Choice in education is as precious a right as choice in the marketplace, choice in religion, choice in government. Where parents are fortunate enough to be able to exercise that right, the decisions they make can have lifetime consequences, so critical is schooling in the early years. While this guide is directed particularly to those who are considering independent schools, the questions it suggests are appropriate for any school.
A Modern Dilemma
A parent who is genuinely ambitious for her child looks forward to giving her the best of educations, from nursery through college, because she knows she has no greater gift to confer. However, in times of economic hardship that same parent imagines a dilemma, that she will lack funds for both independent school and college and that she will have to opt for one or the other. This need not be so.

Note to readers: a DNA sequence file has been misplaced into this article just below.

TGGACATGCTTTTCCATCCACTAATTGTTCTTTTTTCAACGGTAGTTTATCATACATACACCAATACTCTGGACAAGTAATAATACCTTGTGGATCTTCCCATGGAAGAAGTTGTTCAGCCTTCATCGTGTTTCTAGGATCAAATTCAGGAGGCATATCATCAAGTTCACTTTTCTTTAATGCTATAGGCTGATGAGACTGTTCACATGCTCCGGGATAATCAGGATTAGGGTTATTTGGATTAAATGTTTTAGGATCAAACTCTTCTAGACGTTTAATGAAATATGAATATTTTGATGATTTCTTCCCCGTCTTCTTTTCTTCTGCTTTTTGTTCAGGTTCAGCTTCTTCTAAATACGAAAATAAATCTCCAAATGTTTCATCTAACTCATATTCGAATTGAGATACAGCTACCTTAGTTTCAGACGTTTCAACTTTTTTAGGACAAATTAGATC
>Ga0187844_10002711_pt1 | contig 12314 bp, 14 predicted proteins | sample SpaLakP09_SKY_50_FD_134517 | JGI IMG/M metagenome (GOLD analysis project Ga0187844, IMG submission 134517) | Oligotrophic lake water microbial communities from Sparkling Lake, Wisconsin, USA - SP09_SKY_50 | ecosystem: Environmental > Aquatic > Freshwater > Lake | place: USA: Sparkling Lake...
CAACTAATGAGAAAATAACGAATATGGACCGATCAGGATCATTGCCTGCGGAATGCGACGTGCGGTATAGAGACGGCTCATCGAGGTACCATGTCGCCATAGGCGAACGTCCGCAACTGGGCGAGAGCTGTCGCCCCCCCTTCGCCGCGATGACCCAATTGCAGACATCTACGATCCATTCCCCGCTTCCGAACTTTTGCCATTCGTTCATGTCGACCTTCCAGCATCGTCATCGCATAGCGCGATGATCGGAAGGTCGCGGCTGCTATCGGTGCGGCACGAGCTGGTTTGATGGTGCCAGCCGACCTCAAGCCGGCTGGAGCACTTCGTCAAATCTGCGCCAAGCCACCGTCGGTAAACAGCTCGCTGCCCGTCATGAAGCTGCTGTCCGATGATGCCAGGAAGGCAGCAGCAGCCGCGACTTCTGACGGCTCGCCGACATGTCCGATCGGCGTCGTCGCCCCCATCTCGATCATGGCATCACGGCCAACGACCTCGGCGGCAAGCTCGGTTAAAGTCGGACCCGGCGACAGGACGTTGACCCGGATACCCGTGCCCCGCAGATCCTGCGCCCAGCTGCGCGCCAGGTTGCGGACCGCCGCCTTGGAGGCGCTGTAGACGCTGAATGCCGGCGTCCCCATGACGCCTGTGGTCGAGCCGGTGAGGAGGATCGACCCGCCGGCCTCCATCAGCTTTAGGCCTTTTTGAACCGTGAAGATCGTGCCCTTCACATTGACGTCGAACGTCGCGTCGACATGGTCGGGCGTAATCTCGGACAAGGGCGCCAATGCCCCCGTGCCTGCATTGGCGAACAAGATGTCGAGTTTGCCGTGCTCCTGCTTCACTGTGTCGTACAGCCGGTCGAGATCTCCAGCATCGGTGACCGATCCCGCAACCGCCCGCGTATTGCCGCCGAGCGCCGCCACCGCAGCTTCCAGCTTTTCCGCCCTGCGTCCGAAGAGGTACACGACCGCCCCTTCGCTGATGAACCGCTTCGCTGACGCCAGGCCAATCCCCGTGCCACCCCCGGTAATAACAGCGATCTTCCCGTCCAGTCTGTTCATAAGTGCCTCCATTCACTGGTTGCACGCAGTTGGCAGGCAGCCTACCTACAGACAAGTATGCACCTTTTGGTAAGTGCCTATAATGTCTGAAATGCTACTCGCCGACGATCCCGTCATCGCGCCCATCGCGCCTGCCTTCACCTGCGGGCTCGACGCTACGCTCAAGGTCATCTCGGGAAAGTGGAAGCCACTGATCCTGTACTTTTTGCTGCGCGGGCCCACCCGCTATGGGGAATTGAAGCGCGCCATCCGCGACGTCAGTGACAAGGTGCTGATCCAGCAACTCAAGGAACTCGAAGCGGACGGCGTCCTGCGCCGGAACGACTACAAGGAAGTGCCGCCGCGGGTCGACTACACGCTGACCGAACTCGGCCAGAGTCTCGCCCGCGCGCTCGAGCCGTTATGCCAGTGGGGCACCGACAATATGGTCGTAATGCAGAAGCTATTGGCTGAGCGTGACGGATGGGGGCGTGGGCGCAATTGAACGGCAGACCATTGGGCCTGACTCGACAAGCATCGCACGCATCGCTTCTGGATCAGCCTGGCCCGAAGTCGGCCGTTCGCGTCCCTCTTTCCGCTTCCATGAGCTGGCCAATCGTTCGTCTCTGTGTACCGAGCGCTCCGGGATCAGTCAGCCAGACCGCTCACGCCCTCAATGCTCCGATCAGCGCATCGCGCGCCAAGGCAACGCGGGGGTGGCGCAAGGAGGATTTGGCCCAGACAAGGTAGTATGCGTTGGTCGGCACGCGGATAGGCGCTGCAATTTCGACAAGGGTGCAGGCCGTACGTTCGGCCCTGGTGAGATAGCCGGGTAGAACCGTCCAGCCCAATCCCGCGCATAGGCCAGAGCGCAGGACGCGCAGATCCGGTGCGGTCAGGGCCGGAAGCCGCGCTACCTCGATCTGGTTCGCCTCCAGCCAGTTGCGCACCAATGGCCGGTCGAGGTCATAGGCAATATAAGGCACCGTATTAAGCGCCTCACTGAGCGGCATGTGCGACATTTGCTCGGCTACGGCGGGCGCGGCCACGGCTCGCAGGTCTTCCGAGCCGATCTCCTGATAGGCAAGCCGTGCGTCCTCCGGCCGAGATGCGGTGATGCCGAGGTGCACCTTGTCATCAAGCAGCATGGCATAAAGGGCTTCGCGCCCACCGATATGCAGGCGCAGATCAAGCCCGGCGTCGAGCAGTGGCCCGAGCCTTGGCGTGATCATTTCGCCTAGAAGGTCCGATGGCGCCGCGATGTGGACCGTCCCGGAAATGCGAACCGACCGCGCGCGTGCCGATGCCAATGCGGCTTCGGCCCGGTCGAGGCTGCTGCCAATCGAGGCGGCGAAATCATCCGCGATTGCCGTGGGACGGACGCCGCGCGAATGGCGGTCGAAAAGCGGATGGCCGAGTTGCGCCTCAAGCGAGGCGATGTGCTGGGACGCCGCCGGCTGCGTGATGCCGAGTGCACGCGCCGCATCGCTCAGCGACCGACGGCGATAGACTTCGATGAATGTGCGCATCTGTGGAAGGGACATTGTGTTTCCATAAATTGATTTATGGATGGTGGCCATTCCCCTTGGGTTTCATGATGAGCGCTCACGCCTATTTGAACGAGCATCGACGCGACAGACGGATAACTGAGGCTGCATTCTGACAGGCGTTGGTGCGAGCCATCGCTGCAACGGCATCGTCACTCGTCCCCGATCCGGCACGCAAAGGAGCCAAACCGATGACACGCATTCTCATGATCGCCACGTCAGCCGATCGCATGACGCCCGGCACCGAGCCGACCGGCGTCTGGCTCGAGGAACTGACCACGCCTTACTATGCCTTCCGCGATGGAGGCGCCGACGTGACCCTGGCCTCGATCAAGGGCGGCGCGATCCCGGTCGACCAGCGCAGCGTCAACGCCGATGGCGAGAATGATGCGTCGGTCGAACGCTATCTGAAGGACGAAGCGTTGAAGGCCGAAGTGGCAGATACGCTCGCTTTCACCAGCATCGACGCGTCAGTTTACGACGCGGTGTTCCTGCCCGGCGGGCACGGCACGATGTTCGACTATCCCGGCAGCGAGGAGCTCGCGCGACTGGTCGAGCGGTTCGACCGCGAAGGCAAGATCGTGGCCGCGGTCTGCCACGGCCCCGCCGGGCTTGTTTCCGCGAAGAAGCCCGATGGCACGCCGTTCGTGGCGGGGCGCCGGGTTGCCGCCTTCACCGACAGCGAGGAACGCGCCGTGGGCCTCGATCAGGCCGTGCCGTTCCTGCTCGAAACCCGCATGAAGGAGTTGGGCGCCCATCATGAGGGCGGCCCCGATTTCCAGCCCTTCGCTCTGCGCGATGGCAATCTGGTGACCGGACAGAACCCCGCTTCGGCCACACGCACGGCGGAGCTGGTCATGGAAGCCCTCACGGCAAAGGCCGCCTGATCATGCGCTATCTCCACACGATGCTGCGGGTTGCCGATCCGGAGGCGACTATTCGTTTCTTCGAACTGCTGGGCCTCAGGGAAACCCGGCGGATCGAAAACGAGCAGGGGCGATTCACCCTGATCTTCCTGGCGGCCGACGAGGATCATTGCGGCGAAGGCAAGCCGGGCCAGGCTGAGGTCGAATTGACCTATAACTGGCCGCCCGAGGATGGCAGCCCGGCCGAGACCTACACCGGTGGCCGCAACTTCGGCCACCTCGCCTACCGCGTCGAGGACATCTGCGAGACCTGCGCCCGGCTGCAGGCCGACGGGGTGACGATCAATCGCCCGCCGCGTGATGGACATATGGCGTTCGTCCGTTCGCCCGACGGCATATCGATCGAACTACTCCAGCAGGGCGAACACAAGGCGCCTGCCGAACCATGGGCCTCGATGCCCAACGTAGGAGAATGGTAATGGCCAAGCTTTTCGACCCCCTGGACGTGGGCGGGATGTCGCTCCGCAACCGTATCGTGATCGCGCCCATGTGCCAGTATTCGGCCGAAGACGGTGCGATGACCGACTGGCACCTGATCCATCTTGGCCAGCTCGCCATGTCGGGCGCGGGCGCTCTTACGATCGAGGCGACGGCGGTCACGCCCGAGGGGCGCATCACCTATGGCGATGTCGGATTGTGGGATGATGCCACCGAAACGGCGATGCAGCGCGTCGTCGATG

An 18-year-old who is in all ways prepared for college will go to college if he genuinely wants to go: he will find the means through financial aid and part-time work. A 5-year-old, however, cannot choose, nor can he wait. He has the one chance his parents create for him. What he learns, what he becomes in the elementary and secondary years, sets the pattern for his lifetime. In those years he learns how to use his mind. He learns how to learn. He learns to read, to write to speak, to see, to listen, to organize, to calculate, to evaluate. He learns moral standards. He learns how to deal with his fellow humans in varying relationships. He acquires a fundamental grasp of the major areas of knowledge; language, literature, history, the arts, the social sciences, physical sciences, mathematics. He learns to develop and to use his physical and creative capacities. One cannot ignore the critical years during which the child becomes an adult.